- STOXX 600 down 1% this week
- LVMH up after HSBC recommends 'buy'
- Healthcare, real estate stocks worst weekly performers
- Rubis tumbles on Caribbean woes
Sept 10 (Reuters) - European stocks closed lower on Friday, down more than 1% this week as investors weighed risks from tighter monetary policies after the European Central Bank signalled a slowdown of pandemic-era bond purchases.
The pan-European STOXX 600 index (.STOXX) fell 0.3% and declined for four of five sessions this weekas worries persisted about a slowing global economic recovery.
News of a call between Chinese leader Xi Jinping and U.S. President Joe Biden offered some relief to battered Asian stocks, particularly tech companies that have come under heightened regulatory scrutiny in Beijing. read more
China-exposed miners (.SXPP) were the biggest gainers on the day, up 1.1%
European stocks found support after the ECB stressed it was not about to close the money taps despite projecting higher growth and inflation for the euro zone. read more
"The outcome of the meeting is likely to be supportive in the short term," Unicredit analysts said.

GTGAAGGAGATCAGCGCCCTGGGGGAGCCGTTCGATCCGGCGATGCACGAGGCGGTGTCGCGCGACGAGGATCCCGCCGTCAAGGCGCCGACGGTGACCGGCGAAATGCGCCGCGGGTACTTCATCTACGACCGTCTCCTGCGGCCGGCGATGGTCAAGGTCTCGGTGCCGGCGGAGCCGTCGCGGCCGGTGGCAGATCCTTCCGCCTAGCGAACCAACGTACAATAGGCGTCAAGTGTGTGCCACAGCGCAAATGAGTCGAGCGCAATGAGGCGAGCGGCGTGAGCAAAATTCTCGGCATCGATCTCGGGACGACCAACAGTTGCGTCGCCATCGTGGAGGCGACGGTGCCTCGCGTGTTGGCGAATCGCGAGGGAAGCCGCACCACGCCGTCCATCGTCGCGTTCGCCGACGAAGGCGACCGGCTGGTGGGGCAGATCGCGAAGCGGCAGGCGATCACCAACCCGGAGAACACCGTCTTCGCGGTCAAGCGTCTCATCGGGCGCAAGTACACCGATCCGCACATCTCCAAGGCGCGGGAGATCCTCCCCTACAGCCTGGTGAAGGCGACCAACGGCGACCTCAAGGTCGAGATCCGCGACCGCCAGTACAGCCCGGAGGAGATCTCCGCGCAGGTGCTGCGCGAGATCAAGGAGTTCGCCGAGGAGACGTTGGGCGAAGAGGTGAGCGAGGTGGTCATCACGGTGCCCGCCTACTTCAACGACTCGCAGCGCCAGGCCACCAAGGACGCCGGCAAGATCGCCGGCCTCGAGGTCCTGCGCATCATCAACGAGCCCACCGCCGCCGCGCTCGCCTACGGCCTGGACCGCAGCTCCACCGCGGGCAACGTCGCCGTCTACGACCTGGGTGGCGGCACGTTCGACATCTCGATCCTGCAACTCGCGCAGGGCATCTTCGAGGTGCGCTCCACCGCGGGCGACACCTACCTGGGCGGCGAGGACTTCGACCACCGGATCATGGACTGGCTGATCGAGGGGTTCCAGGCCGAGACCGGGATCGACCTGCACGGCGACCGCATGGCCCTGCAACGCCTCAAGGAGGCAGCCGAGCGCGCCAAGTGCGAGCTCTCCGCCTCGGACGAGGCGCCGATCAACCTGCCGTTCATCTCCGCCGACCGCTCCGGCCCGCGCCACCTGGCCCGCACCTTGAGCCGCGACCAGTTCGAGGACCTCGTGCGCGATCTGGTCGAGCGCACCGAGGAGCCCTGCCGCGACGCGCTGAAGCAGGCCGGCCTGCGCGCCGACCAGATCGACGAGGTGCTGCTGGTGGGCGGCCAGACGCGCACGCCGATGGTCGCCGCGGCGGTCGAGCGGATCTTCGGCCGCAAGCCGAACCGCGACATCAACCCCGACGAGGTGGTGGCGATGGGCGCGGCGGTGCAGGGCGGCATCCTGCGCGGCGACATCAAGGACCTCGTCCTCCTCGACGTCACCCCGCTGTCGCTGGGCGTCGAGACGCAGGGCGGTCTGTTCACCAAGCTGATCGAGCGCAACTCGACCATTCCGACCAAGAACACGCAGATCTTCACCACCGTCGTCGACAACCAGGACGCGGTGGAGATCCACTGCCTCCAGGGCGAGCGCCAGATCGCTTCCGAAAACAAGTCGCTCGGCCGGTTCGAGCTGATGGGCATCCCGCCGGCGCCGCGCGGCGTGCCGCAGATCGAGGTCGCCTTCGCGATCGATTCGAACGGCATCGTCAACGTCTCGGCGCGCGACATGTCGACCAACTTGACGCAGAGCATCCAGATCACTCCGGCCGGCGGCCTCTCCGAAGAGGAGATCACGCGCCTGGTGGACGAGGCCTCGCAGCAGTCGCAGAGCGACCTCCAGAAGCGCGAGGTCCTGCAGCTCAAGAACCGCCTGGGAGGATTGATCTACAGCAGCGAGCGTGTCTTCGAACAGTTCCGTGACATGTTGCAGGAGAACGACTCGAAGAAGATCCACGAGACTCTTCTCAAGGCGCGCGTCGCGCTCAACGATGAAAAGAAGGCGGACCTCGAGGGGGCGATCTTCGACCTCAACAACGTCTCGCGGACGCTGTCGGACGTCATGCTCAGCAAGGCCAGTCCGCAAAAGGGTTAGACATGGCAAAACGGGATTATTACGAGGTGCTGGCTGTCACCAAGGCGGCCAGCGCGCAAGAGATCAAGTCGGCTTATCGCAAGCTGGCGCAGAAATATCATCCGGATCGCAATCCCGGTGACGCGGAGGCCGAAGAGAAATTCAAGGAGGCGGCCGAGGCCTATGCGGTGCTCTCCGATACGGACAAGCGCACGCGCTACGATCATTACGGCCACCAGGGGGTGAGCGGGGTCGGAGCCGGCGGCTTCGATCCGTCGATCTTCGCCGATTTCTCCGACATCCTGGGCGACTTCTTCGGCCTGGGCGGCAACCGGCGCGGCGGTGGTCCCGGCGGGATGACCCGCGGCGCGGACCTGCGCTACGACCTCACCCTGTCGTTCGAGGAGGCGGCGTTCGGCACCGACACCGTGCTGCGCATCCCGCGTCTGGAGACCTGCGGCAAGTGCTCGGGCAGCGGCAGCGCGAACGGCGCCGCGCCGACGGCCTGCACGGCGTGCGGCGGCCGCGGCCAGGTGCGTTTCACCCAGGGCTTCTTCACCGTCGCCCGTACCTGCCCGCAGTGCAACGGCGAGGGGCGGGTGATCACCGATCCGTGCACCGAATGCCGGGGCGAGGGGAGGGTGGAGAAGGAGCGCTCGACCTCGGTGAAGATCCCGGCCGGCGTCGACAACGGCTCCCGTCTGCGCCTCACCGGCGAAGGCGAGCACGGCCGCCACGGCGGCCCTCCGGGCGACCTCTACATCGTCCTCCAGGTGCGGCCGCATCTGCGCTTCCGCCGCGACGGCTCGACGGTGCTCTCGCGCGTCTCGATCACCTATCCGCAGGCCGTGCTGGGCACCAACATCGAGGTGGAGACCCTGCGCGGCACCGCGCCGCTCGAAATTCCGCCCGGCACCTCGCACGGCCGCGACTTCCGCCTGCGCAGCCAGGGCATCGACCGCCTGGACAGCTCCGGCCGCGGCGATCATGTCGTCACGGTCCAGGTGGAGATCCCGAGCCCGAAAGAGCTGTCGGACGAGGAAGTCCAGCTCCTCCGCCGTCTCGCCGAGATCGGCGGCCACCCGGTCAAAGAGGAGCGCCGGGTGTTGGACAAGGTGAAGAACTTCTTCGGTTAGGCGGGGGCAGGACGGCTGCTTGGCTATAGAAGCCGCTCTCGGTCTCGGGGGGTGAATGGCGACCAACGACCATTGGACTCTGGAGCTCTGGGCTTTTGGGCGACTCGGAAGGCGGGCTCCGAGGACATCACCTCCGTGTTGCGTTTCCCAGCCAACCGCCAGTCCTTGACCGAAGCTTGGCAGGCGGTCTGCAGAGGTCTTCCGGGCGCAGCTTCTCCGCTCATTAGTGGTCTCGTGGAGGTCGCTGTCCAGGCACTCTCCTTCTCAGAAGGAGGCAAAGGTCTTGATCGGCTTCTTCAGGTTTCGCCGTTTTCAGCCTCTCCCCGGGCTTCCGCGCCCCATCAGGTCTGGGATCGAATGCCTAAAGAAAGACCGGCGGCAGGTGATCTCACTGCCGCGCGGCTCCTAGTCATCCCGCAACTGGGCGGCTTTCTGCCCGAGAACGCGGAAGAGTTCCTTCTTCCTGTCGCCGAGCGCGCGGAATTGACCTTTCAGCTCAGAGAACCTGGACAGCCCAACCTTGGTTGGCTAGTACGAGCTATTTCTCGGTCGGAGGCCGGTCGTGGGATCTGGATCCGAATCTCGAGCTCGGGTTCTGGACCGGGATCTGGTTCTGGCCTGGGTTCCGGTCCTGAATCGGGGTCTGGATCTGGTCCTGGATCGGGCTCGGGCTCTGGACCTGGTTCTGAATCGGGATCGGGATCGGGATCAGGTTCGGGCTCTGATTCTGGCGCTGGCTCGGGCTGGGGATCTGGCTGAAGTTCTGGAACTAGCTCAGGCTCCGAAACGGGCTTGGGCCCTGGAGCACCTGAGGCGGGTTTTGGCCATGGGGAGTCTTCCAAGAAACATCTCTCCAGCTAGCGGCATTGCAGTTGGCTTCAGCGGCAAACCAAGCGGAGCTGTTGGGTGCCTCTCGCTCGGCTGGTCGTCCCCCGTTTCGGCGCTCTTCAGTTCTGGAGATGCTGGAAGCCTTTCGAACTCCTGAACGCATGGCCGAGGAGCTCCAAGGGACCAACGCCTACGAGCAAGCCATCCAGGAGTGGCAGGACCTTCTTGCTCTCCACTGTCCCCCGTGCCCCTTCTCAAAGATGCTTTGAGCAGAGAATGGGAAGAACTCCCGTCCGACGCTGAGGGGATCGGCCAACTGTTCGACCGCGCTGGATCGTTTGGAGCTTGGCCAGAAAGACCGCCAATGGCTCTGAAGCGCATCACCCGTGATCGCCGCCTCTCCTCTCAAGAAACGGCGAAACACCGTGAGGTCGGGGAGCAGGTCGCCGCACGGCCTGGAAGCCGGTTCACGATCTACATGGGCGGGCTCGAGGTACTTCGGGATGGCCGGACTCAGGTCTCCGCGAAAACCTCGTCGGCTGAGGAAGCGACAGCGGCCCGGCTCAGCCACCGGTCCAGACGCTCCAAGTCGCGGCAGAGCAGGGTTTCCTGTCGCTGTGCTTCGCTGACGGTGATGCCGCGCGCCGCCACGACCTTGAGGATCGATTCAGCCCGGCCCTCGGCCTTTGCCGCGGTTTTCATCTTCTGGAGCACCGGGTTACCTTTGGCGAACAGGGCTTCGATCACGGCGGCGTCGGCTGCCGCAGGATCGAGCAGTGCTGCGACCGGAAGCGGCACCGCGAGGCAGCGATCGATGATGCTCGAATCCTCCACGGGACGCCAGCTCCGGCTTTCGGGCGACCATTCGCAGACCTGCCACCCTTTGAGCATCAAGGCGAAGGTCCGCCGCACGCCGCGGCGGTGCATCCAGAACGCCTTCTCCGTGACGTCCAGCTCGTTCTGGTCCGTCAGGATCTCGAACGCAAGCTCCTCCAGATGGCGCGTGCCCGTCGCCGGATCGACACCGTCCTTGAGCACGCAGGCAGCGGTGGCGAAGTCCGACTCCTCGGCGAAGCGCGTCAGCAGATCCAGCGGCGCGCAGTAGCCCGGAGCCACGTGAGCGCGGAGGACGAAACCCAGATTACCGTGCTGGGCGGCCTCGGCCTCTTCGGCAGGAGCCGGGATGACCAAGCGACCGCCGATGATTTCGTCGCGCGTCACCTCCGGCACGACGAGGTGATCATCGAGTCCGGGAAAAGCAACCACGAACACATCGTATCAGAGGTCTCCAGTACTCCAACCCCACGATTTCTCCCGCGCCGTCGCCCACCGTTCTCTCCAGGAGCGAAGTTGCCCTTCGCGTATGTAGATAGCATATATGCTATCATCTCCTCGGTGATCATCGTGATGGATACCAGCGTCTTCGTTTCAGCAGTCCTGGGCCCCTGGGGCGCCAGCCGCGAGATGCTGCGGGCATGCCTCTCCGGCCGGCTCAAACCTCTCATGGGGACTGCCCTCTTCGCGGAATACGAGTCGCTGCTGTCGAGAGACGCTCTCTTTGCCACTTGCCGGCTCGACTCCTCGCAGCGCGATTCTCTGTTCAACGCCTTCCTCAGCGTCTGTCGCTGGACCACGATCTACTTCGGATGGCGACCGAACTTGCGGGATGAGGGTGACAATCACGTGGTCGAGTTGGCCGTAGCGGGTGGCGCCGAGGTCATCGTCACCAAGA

"But even if ECB President Christine Lagarde was cautious in highlighting that the decision was a just a recalibration, a "real" tapering is probably coming next year, provided that economic conditions remain good enough," they added.
European shares have hovered below their mid-August record highs on the back of strong earnings and recovery prospects, but major money houses are sceptical of further gains, particularly in U.S. stock markets that is home to high-growth companies. read more
Data showed Britain's economy unexpectedly slowed to a crawl in July as the Delta variant of COVID-19 spread rapidly. read more
Among other stocks, Fresenius Medical Care (FMEG.DE) dropped 4.8% after J.P.Morgan downgraded the stock to "underweight".
French energy storage group Rubis(RUBF.PA)fell 8.0% and was the biggest decliner on the STOXX 600 after it flagged difficulties in its Caribbean business.
BioNTech (22UAy.DE) rose 2.5% after two executives at the German biotech firm told Der Spiegel the company is set to request approval across the globe for use of its COVID-19 vaccine in children as young as five. read more
Our Standards: The Thomson Reuters Trust Principles.